Opinions - 03.05.2011 - 00:00
3 May 2011. With the announcement that American armed forces had buried his body at sea, we finally have the answer to the riddle of Osama bin Laden's location: the bottom of the ocean. Nonetheless, the death of bin Laden, which resulted from a nighttime raid by US Special Forces raises as more interesting questions as it answers.
Changing face of al-Qaeda
The most important is perhaps the effect of bin Laden's death on al-Qaeda itself. Largely as a result of the orldwide "war on terror" of the past decade, the organization has been transformed. Today it is far less hierarchical and much more akin to a social movement than it was on September 11, 2001. And although bin Laden served as a unifying symbol for the movement, in recent years, individual terrorist cells have operated with increased independence. In a sense, al-Qaeda has become a franchise operation. But whether or not a diffuse social movement can outlive the cohesion provided by a charismatic leader remains an open question. Bin Laden leaves behind a competent operative in his former Egyptian deputy, Ayman az-Zawahiri, yet nobody knows whether he will be able to inspire a worldwide following.
US relations with Pakistan
The effects of bin Laden's death on future developments within Pakistan and Pakistan's political orientation in the region are likewise of utmost importance. According to reports coming out of the White House, the raid on bin Laden's compound was conducted without the advance knowledge of Islamabad. The reason is clear. Washington has long suspected that certain elements of the Pakistani government sympathize with political Islam, including its radical expression through terrorists like bin Laden. It is hard to imagine that bin Laden could live in a compound located very near to the Pakistani military academy, only two hours north of Islamabad, without the knowledge of anyone in the Pakistani government. Even harder to believe is that this fact will not have any consequences for the future course of Pakistan's relations with the United States or indeed, domestic politics within Pakistan, a nuclear power suffering from weak and corrupt leadership.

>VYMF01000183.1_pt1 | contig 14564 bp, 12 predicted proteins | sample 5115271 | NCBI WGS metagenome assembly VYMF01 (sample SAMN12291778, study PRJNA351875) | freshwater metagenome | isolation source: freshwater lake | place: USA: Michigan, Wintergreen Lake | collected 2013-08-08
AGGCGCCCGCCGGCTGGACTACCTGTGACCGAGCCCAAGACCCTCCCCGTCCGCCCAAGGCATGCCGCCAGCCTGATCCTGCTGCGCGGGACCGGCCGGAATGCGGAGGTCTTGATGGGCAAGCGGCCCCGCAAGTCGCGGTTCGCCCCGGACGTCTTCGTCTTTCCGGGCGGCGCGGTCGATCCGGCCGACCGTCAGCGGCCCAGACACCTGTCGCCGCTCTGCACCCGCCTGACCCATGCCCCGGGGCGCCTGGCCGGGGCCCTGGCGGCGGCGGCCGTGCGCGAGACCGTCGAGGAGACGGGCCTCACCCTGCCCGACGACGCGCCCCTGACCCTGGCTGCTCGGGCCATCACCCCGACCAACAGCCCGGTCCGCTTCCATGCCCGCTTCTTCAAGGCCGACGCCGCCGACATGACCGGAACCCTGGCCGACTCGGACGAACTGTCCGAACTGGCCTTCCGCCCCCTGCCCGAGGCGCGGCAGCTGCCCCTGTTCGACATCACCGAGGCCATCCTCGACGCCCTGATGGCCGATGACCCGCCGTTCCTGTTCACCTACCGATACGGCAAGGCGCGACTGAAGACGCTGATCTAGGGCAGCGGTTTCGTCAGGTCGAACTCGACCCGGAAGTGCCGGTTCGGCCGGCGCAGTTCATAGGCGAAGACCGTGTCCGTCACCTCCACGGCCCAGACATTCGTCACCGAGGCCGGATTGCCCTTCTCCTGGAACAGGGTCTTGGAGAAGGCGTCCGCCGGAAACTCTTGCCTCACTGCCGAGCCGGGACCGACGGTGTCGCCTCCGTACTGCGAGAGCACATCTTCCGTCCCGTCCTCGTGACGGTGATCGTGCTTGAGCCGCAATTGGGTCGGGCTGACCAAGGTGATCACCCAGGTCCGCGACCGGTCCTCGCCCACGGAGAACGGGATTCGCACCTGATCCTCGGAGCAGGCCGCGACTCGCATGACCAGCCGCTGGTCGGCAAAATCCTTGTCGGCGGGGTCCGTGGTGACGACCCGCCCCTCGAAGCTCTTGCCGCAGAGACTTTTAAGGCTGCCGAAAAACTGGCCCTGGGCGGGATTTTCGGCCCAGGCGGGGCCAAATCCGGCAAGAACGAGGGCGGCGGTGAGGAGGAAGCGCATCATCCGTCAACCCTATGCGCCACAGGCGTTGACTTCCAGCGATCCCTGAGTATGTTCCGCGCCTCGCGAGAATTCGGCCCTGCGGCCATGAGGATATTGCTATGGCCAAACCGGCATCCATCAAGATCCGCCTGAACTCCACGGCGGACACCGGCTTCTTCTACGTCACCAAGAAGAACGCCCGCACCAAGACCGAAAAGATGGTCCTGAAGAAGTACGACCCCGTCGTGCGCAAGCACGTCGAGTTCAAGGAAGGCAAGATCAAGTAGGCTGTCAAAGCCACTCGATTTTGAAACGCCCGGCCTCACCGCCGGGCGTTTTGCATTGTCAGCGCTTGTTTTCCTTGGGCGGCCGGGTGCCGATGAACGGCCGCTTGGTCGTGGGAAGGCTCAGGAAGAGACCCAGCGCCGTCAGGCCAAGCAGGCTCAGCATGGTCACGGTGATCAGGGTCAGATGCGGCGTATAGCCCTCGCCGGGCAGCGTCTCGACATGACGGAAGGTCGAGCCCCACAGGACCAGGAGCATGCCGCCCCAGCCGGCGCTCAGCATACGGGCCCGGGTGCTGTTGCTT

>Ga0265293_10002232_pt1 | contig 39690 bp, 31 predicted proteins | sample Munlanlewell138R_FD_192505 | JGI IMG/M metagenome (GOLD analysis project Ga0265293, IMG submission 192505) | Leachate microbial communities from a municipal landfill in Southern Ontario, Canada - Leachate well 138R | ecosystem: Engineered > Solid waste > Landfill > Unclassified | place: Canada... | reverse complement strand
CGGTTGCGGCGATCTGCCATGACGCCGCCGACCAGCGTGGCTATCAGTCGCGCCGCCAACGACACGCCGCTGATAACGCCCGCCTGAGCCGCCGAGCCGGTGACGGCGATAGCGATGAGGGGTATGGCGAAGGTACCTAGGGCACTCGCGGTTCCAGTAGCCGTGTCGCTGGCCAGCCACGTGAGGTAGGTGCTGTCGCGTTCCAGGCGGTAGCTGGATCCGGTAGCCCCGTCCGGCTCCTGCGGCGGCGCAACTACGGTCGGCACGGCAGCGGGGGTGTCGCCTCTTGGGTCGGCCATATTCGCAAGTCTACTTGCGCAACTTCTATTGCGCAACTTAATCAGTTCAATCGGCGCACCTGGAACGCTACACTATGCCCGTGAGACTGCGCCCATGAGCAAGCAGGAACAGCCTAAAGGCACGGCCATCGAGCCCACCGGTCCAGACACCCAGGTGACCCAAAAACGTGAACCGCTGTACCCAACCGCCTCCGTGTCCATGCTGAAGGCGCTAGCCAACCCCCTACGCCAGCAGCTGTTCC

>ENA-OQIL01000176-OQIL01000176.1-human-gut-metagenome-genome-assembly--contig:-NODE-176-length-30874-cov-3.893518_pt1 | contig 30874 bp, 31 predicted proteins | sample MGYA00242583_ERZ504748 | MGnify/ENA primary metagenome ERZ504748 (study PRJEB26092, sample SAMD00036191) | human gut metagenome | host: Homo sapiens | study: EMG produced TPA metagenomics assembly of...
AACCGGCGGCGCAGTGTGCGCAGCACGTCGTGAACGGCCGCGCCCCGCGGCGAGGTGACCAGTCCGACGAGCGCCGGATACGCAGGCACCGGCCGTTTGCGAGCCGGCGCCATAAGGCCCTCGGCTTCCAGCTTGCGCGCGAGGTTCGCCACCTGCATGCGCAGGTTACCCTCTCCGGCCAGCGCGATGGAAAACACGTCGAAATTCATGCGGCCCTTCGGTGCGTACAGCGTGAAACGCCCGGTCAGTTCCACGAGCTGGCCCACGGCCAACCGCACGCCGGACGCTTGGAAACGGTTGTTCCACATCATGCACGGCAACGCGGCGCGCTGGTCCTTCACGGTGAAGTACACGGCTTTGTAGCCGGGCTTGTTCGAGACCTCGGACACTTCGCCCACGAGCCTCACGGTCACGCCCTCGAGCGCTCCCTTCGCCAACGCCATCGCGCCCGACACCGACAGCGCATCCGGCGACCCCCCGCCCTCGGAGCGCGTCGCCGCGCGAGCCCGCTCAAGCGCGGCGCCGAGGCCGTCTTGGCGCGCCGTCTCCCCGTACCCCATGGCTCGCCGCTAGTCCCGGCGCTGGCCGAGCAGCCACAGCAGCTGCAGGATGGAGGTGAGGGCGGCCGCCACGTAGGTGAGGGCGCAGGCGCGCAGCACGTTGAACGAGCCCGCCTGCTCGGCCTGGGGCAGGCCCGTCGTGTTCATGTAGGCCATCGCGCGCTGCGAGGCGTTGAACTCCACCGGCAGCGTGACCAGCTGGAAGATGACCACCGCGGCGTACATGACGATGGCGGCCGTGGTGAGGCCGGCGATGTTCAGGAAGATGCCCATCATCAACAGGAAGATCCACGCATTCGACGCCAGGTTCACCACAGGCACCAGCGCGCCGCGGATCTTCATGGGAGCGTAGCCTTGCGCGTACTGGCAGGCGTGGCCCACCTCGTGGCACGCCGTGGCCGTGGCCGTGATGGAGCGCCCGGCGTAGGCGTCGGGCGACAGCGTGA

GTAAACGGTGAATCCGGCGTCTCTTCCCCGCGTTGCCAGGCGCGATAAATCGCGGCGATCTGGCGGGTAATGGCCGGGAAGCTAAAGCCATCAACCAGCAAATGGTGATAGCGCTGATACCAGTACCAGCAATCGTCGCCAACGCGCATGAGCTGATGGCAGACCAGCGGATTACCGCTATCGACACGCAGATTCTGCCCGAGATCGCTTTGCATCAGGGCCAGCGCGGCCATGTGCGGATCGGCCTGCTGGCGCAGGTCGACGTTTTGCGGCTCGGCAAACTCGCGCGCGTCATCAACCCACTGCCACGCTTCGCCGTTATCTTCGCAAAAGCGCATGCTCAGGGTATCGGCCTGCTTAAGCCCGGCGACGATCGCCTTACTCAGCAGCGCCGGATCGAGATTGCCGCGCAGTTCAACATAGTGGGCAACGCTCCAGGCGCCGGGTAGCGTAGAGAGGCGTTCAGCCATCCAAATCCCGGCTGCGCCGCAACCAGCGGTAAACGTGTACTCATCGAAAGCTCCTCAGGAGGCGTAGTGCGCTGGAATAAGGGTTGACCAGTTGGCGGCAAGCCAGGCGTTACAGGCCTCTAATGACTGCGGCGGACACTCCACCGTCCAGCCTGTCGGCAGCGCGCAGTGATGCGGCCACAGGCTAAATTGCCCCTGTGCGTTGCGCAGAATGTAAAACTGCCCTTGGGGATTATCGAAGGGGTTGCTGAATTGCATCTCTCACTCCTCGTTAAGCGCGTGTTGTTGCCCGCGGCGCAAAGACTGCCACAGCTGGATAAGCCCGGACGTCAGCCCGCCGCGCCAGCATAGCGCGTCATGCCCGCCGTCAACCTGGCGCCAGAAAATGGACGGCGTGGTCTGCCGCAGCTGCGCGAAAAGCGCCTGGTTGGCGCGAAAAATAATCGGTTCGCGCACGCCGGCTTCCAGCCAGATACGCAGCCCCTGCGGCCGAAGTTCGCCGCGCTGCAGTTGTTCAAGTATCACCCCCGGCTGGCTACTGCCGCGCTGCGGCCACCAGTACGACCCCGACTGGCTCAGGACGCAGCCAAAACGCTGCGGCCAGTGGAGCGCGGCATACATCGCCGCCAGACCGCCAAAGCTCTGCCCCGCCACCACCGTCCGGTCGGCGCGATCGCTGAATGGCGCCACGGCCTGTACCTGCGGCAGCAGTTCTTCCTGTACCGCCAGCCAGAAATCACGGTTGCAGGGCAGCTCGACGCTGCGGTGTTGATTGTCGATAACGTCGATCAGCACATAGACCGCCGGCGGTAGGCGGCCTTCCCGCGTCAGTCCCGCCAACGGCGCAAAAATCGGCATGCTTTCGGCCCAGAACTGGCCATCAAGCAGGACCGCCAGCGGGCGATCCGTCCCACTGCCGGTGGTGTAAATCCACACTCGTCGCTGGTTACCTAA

Finally, the effects of bin Laden's death on the course of the ongoing war in Afghanistan are as yet unknown. But perhaps there is room for optimism. Strengthened by a daring and successful mission, President Obama is insulated against charges of weak leadership in foreign and defense affairs. This may lead him to follow the advice of those in the Administration who would like to begin a process of dialog with the Taliban in an effort to promote national reconciliation and reach a negotiated settlement. And the spectacular death of bin Laden could lead the Taliban leadership to reconsider their own political position and strategy in Afghanistan.
James W. Davis is a Professor of Political Science and Director of the Institute of Political Science at the University of St. Gallen.
photo: Photocase / Lukow
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